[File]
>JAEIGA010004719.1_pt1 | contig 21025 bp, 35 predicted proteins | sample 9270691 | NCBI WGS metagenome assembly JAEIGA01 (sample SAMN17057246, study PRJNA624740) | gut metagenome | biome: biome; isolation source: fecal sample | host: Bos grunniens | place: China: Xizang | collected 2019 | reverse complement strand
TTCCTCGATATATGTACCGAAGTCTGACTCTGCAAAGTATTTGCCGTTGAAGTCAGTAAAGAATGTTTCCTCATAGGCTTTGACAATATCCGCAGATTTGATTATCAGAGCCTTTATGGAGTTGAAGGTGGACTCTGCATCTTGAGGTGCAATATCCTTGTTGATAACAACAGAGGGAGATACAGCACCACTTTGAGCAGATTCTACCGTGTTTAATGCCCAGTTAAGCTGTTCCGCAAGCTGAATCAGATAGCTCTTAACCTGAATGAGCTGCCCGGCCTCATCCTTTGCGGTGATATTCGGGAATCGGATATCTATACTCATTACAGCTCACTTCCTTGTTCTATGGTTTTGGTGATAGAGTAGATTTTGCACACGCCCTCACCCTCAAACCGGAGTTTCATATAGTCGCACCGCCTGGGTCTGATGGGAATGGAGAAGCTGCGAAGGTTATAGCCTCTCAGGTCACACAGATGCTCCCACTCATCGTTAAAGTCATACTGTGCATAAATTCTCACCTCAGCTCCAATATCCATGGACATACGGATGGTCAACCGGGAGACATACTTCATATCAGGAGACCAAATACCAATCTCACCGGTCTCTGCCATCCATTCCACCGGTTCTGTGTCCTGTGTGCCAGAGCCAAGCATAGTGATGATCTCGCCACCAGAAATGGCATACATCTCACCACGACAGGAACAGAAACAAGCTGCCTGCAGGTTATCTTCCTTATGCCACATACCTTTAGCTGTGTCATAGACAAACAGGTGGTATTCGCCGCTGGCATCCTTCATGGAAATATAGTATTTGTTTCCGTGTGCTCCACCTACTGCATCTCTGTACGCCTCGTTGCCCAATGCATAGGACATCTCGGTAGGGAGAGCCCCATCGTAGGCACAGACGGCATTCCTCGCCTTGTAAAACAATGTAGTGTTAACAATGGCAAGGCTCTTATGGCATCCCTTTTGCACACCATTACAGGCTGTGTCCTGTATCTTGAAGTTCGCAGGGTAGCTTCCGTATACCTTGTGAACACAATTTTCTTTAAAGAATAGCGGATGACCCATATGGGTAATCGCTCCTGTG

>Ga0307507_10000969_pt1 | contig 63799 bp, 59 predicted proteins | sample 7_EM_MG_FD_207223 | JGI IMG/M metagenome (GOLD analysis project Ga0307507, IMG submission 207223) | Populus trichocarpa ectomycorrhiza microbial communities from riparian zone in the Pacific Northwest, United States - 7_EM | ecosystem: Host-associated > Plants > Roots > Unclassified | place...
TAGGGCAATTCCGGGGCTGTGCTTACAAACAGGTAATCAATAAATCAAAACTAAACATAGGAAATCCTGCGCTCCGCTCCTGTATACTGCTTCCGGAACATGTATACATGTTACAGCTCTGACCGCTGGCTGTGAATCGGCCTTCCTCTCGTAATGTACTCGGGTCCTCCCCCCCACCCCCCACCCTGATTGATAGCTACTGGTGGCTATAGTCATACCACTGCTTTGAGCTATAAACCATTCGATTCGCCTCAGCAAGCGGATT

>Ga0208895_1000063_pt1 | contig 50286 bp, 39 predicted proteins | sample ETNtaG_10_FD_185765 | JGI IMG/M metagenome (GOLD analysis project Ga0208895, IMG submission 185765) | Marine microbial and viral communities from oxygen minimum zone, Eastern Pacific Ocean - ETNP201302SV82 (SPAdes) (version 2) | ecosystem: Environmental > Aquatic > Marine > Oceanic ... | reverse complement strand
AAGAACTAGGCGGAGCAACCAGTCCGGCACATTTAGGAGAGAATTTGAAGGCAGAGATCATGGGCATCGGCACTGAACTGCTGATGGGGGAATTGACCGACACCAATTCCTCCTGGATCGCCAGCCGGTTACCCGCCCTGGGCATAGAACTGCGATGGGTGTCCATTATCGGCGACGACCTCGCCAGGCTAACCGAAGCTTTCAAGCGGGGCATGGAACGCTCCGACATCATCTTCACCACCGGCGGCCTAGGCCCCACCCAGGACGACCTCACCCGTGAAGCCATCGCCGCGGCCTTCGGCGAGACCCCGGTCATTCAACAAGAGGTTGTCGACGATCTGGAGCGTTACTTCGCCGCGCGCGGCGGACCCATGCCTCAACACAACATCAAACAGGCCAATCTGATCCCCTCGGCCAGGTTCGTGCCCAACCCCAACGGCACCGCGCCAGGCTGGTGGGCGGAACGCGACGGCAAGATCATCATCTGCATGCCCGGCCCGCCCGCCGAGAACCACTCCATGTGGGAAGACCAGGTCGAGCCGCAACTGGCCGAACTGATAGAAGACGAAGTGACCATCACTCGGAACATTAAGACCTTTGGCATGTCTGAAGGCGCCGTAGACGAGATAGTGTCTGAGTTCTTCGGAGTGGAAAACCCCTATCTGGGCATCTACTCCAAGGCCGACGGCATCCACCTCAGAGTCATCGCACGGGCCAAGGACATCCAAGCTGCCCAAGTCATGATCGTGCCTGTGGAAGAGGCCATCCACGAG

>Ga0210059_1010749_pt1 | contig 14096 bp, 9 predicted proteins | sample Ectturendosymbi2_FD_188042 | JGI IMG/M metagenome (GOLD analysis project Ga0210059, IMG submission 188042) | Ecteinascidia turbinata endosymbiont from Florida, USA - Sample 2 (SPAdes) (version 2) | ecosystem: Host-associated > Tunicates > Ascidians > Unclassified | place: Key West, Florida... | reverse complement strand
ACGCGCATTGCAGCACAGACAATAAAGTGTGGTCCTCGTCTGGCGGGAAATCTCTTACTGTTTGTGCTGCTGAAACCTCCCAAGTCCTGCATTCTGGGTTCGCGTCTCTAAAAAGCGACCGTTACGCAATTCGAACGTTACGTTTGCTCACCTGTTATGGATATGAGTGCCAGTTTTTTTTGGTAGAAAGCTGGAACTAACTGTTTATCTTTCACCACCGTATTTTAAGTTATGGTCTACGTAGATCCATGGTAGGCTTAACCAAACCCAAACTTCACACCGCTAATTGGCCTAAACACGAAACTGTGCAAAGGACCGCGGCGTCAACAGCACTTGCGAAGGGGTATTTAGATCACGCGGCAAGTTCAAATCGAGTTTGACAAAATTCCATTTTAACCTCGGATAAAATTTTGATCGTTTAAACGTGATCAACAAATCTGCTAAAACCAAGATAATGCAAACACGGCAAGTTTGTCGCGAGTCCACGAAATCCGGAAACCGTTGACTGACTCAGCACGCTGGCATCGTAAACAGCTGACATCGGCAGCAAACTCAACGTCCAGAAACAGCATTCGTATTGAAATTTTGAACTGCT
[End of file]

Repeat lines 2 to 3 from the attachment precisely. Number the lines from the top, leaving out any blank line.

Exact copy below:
TTCCTCGATATATGTACCGAAGTCTGACTCTGCAAAGTATTTGCCGTTGAAGTCAGTAAAGAATGTTTCCTCATAGGCTTTGACAATATCCGCAGATTTGATTATCAGAGCCTTTATGGAGTTGAAGGTGGACTCTGCATCTTGAGGTGCAATATCCTTGTTGATAACAACAGAGGGAGATACAGCACCACTTTGAGCAGATTCTACCGTGTTTAATGCCCAGTTAAGCTGTTCCGCAAGCTGAATCAGATAGCTCTTAACCTGAATGAGCTGCCCGGCCTCATCCTTTGCGGTGATATTCGGGAATCGGATATCTATACTCATTACAGCTCACTTCCTTGTTCTATGGTTTTGGTGATAGAGTAGATTTTGCACACGCCCTCACCCTCAAACCGGAGTTTCATATAGTCGCACCGCCTGGGTCTGATGGGAATGGAGAAGCTGCGAAGGTTATAGCCTCTCAGGTCACACAGATGCTCCCACTCATCGTTAAAGTCATACTGTGCATAAATTCTCACCTCAGCTCCAATATCCATGGACATACGGATGGTCAACCGGGAGACATACTTCATATCAGGAGACCAAATACCAATCTCACCGGTCTCTGCCATCCATTCCACCGGTTCTGTGTCCTGTGTGCCAGAGCCAAGCATAGTGATGATCTCGCCACCAGAAATGGCATACATCTCACCACGACAGGAACAGAAACAAGCTGCCTGCAGGTTATCTTCCTTATGCCACATACCTTTAGCTGTGTCATAGACAAACAGGTGGTATTCGCCGCTGGCATCCTTCATGGAAATATAGTATTTGTTTCCGTGTGCTCCACCTACTGCATCTCTGTACGCCTCGTTGCCCAATGCATAGGACATCTCGGTAGGGAGAGCCCCATCGTAGGCACAGACGGCATTCCTCGCCTTGTAAAACAATGTAGTGTTAACAATGGCAAGGCTCTTATGGCATCCCTTTTGCACACCATTACAGGCTGTGTCCTGTATCTTGAAGTTCGCAGGGTAGCTTCCGTATACCTTGTGAACACAATTTTCTTTAAAGAATAGCGGATGACCCATATGGGTAATCGCTCCTGTG

>Ga0307507_10000969_pt1 | contig 63799 bp, 59 predicted proteins | sample 7_EM_MG_FD_207223 | JGI IMG/M metagenome (GOLD analysis project Ga0307507, IMG submission 207223) | Populus trichocarpa ectomycorrhiza microbial communities from riparian zone in the Pacific Northwest, United States - 7_EM | ecosystem: Host-associated > Plants > Roots > Unclassified | place...